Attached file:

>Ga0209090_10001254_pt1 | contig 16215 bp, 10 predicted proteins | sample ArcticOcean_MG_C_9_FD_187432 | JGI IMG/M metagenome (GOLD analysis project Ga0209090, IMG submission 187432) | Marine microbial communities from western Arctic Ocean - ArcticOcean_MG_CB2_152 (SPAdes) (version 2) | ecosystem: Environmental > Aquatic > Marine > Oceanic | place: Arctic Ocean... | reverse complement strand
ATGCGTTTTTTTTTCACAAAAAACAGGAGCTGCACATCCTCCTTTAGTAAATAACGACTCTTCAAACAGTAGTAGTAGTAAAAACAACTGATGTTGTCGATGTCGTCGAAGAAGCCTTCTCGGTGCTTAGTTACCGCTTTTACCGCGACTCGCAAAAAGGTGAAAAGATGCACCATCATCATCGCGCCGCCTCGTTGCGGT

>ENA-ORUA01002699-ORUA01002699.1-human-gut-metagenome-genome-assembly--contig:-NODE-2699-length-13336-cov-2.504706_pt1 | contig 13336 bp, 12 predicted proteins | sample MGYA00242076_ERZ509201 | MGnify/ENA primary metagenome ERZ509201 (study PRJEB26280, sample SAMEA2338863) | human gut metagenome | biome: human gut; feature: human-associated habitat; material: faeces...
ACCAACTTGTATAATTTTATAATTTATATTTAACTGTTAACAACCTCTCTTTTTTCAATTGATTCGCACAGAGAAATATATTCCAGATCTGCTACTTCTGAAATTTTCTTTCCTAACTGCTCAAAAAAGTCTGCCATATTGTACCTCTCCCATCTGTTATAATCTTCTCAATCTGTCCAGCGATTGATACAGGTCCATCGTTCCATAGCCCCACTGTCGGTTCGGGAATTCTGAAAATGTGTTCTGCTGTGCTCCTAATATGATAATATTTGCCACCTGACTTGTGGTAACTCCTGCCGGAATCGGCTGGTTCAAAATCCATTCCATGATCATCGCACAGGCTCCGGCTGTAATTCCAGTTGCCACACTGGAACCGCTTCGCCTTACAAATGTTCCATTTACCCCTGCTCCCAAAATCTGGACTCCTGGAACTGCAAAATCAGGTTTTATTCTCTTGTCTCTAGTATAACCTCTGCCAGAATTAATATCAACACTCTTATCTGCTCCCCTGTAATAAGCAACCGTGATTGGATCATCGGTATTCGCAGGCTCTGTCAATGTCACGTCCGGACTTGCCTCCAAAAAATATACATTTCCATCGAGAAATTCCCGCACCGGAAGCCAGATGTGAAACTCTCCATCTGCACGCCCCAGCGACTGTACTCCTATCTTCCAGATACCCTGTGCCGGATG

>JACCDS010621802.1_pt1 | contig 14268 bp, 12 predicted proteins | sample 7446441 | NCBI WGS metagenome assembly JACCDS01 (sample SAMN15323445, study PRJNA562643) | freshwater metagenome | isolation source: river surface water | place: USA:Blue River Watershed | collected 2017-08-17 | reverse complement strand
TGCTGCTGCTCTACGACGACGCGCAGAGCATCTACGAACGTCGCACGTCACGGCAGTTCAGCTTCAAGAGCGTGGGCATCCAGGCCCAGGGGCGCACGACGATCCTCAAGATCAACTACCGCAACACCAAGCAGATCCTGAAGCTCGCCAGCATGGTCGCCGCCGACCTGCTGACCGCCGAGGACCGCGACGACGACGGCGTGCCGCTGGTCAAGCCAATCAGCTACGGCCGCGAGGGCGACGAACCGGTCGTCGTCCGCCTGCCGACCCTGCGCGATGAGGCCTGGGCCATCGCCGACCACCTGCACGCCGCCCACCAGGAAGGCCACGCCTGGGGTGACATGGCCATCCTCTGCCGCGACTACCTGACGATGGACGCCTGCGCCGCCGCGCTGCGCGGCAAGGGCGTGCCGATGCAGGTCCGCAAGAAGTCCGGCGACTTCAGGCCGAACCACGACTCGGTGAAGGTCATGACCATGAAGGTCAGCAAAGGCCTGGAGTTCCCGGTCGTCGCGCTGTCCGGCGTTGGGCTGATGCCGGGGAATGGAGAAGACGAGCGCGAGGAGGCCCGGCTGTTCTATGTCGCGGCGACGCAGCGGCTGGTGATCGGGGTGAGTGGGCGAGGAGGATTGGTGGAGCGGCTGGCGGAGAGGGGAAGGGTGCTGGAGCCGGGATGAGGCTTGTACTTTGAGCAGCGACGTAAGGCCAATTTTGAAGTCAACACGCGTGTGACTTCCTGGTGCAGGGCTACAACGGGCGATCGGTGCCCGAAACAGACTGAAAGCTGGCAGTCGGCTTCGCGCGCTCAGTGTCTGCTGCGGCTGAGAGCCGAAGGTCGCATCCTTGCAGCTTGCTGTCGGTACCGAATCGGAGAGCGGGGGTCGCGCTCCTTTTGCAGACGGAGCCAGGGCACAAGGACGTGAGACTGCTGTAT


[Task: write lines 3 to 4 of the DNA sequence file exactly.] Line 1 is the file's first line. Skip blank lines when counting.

>ENA-ORUA01002699-ORUA01002699.1-human-gut-metagenome-genome-assembly--contig:-NODE-2699-length-13336-cov-2.504706_pt1 | contig 13336 bp, 12 predicted proteins | sample MGYA00242076_ERZ509201 | MGnify/ENA primary metagenome ERZ509201 (study PRJEB26280, sample SAMEA2338863) | human gut metagenome | biome: human gut; feature: human-associated habitat; material: faeces...
ACCAACTTGTATAATTTTATAATTTATATTTAACTGTTAACAACCTCTCTTTTTTCAATTGATTCGCACAGAGAAATATATTCCAGATCTGCTACTTCTGAAATTTTCTTTCCTAACTGCTCAAAAAAGTCTGCCATATTGTACCTCTCCCATCTGTTATAATCTTCTCAATCTGTCCAGCGATTGATACAGGTCCATCGTTCCATAGCCCCACTGTCGGTTCGGGAATTCTGAAAATGTGTTCTGCTGTGCTCCTAATATGATAATATTTGCCACCTGACTTGTGGTAACTCCTGCCGGAATCGGCTGGTTCAAAATCCATTCCATGATCATCGCACAGGCTCCGGCTGTAATTCCAGTTGCCACACTGGAACCGCTTCGCCTTACAAATGTTCCATTTACCCCTGCTCCCAAAATCTGGACTCCTGGAACTGCAAAATCAGGTTTTATTCTCTTGTCTCTAGTATAACCTCTGCCAGAATTAATATCAACACTCTTATCTGCTCCCCTGTAATAAGCAACCGTGATTGGATCATCGGTATTCGCAGGCTCTGTCAATGTCACGTCCGGACTTGCCTCCAAAAAATATACATTTCCATCGAGAAATTCCCGCACCGGAAGCCAGATGTGAAACTCTCCATCTGCACGCCCCAGCGACTGTACTCCTATCTTCCAGATACCCTGTGCCGGATG